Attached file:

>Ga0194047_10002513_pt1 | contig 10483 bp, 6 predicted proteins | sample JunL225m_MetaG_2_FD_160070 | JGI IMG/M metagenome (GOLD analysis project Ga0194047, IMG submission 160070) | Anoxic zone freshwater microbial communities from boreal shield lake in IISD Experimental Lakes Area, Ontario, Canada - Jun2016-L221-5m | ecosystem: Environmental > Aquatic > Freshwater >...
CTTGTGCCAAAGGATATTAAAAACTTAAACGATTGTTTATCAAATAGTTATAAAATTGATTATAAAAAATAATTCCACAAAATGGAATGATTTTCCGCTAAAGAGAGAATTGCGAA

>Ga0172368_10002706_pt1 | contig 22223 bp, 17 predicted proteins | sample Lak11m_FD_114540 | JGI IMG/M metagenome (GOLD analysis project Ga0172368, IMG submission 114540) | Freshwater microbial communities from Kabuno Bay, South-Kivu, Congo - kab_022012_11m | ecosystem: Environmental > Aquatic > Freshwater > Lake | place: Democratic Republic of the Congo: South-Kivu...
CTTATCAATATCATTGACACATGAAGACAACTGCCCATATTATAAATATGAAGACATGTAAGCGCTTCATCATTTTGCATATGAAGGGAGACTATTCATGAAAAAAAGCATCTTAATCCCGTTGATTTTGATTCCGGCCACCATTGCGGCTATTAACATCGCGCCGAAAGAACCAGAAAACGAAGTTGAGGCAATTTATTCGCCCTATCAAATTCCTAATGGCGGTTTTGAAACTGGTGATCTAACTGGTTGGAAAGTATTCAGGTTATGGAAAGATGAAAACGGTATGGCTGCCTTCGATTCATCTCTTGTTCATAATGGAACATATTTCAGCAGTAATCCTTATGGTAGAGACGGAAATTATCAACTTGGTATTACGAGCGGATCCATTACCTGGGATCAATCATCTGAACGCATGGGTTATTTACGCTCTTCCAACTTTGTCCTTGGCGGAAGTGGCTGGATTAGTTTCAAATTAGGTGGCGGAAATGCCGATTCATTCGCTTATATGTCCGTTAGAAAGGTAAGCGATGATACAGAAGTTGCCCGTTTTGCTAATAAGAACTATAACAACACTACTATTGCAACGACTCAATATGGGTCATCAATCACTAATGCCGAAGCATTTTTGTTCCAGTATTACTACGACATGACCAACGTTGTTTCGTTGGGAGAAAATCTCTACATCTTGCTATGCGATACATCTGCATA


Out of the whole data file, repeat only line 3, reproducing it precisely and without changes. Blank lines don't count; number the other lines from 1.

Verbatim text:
>Ga0172368_10002706_pt1 | contig 22223 bp, 17 predicted proteins | sample Lak11m_FD_114540 | JGI IMG/M metagenome (GOLD analysis project Ga0172368, IMG submission 114540) | Freshwater microbial communities from Kabuno Bay, South-Kivu, Congo - kab_022012_11m | ecosystem: Environmental > Aquatic > Freshwater > Lake | place: Democratic Republic of the Congo: South-Kivu...